Try glassblowing: DONE!

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Had mentioned finding a glassblowing course in my October update. Initially, it was the only class I could find near Edinburgh. But with further looking, it was one of the only I could find in Scotland! Lucky it’s so close by!

Elin Isaksson, a Swedish glassblower based in Stirling, offers taster courses in glassblowing. She also offers full day courses (where you make a bauble, a tumbler and a paperweight), but the taster class (just a bauble) is a fraction of the price, so thought I’d try it first before investing further. Plus with the prospect of being able to make my own glass bauble just in time to go up on our Christmas tree, I signed right up! My pal also fancied it so I had a wing(wo)man – double trouble!

We managed the interesting drive down a very rural road in the countryside near Stirling. It must be properly brilliant to get to wake up with your studio right outside and nothing else but farms and fields as far as the eye can see.

view

There were two other people at the class when we arrived which made for quite an intimate setting, and Elin started right in on showing us the tools and machinery in her glassblowing studio. She gave us some basic pointers on the process of making a glass bauble, and made a couple baubles herself so we had an idea of the steps involved:

  1. She showed us how she would heat the steel blowpipe first so that molten glass would stick to it.
  2. Then she dipped the blowpipe into the furnace – a huge vat of molten glass that she’d prepared the night before (it was so bright I couldn’t even really look at it straight on!)
  3. Next she rolled the blowpipe with a ball of molten glass stuck to it, into some pre-prepared bowls of tiny flecks of coloured glass. (She explained that red and yellow dyed glass is more expensive than blue and green dyed glass because they’re often made using flecks of gold. Neat!)
  4. Then she took the glass on the rod to the bench, where she rolled the rod evenly while cupping it with a block (which was actually a wooden cup-shaped thing with a handle. The wooden cup was soaking in some water so it wouldn’t burn when it came into contact with the super-hot glass).
  5. She puffed a few breaths of air through the blowpipe and started shaping the bauble, but the glass very quickly got too cool to blow anymore air into, so she put the glass into this CRAZY hot furnace called a glory hole, which is used to re-heat the glass so you can keep shaping it.
  6. She then blew into it a few times more and rolled it at the bench while using the jacks (a big pair of tweezer-shaped tools) to start to sort of mark off where the bauble would be ‘cut’ (off of the blowpipe). As she squeezed, you could really see the bauble taking shape.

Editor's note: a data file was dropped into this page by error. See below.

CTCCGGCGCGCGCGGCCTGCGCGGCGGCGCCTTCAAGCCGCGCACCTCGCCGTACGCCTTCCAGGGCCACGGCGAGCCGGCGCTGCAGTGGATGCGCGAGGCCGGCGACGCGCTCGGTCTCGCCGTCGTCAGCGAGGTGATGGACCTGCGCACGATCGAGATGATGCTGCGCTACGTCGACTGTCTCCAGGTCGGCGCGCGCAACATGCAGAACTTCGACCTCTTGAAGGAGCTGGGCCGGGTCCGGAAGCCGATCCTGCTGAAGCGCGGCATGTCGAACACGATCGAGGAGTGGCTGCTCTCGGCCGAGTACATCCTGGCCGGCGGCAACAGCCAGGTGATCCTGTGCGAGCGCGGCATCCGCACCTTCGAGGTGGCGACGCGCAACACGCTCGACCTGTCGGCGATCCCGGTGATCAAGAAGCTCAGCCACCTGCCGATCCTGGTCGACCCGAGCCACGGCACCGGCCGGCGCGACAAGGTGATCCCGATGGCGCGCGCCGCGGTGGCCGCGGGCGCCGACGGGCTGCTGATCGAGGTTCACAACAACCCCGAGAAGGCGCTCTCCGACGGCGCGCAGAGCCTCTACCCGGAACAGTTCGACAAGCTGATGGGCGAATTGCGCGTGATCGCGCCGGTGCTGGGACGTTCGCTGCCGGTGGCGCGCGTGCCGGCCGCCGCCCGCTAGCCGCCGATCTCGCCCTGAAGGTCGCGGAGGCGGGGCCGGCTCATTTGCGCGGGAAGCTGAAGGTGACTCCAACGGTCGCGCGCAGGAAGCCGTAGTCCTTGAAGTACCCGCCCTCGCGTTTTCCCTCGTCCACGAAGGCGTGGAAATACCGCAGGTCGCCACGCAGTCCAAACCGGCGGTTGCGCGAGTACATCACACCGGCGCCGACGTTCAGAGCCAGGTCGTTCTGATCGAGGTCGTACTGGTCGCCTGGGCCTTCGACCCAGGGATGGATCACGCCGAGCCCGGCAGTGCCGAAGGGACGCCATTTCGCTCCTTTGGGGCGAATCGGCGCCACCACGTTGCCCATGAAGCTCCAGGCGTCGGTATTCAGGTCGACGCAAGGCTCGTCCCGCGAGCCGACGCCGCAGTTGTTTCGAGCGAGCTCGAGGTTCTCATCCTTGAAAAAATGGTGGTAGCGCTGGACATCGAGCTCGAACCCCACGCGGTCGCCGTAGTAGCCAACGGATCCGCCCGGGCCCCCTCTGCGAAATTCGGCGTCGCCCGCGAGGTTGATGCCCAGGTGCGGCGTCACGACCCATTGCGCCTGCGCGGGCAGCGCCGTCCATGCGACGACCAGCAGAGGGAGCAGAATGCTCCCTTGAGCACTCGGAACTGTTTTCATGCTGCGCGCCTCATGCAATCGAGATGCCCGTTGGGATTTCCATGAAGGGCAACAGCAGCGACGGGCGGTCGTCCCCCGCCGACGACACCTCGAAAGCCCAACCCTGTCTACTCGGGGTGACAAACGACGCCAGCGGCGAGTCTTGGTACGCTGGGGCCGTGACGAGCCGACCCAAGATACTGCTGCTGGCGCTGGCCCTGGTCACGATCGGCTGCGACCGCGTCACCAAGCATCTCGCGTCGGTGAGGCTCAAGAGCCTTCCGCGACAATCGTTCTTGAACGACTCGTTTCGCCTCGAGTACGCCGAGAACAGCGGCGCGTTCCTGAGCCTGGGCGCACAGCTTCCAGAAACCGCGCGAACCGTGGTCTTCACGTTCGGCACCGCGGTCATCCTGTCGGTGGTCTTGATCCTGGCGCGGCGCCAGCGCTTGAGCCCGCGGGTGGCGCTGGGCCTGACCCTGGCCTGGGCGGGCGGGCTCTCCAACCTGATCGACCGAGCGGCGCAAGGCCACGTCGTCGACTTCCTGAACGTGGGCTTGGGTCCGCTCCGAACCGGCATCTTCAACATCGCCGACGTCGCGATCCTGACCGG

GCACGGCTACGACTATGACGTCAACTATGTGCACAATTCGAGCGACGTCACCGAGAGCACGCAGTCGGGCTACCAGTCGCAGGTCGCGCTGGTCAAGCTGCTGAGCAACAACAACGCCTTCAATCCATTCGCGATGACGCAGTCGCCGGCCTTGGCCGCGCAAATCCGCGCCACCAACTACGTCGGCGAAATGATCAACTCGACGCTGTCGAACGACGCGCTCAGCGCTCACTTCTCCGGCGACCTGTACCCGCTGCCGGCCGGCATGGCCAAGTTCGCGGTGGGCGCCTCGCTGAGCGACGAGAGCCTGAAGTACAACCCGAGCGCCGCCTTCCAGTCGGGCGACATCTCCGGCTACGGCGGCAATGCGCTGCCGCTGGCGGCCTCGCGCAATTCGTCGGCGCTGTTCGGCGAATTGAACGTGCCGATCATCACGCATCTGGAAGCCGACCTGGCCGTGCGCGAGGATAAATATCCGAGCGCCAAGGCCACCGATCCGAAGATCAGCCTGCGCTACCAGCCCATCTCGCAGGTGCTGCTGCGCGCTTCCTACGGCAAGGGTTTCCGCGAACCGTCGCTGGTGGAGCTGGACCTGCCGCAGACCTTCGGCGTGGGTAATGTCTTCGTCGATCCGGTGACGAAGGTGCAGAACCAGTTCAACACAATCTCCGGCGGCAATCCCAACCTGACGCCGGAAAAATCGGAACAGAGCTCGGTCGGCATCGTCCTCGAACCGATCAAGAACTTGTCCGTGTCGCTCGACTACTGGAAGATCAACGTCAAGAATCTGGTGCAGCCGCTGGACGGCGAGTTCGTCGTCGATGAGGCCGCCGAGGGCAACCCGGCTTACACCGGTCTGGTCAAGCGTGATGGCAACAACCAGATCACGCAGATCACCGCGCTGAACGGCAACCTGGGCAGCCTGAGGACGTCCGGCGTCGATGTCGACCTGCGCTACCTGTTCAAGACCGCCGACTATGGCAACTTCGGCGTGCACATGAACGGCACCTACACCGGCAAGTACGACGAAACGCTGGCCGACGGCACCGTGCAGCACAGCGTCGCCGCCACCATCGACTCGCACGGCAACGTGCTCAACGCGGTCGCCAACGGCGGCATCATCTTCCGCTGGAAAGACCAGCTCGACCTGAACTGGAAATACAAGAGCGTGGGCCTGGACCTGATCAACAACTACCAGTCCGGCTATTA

7. Then finally when it was the shape she wanted, she took the bauble on the rod to a table with a sort of prepared cup and knocked the rod ever so slightly with a stick, and the bauble fell perfectly into the cup.
  8. She then took a chuck of molten glass from the furnace and stuck that on top (looked like a Hershey’s kiss!) and made a wee curl so that we could hang our baubles.
  9. The baubles then got put into the annealer – a sort of cooling box. It’s very hot (everything is! A perfect place to hang out in winter!), but decreases temperature over time, allowing the glass to cool gradually so that it tempers properly and won’t shatter. This means we have to wait for our wee baubles to arrive in the post! Very exciting.
My pal giving it a shot like a pro!
My pal giving it a shot like a pro!

THEN we all got a turn each! My pal was very brave and went first. She did an amazing job and made it look super easy.

Then I got to give it a go! Tricky stuff! Especially hard to keep the rod rolling while also pinching the jacks into the glass. That said, the trickiest part for me was probably blowing air through the blowpipe before the glass got too cool to shape. I think I had to do it like 4 times (reheating in the glory hole each time) before it was the ‘right’ size. And then it’s all about controlling your breath depending on how hot (and therefore malleable) the glass is. So much to think about all at once!

I had an amazing time at Elin’s class, and so glad to stop by her studio before Christmas – she was having a sale so I managed to buy a lovely glass pitcher for a steal off the normal price! I’ll post a photo of the pitcher, and my bauble once it arrives.

Am starting to save my pennies for her full-day class. *double-thumbs up* If you’re in the area, you should too! Or at least try the taster class – I definitely recommend it.

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2 thoughts on “Try glassblowing: DONE!

    1. Hi Mary Jane! Thanks for getting in touch. I’m not 100% sure of the age requirements. Her workshop page (http://www.scotlandglassblowing.co.uk/glassblowingcourses.html) says 16yo minimum for the day class. But probably worth getting in touch with Elin directly if you just wanted to stop in?

      Reckon the age limit is for health and safety reasons though as boy was that glass hot hot hot! Hope you can try it out though. Was amazing to do!

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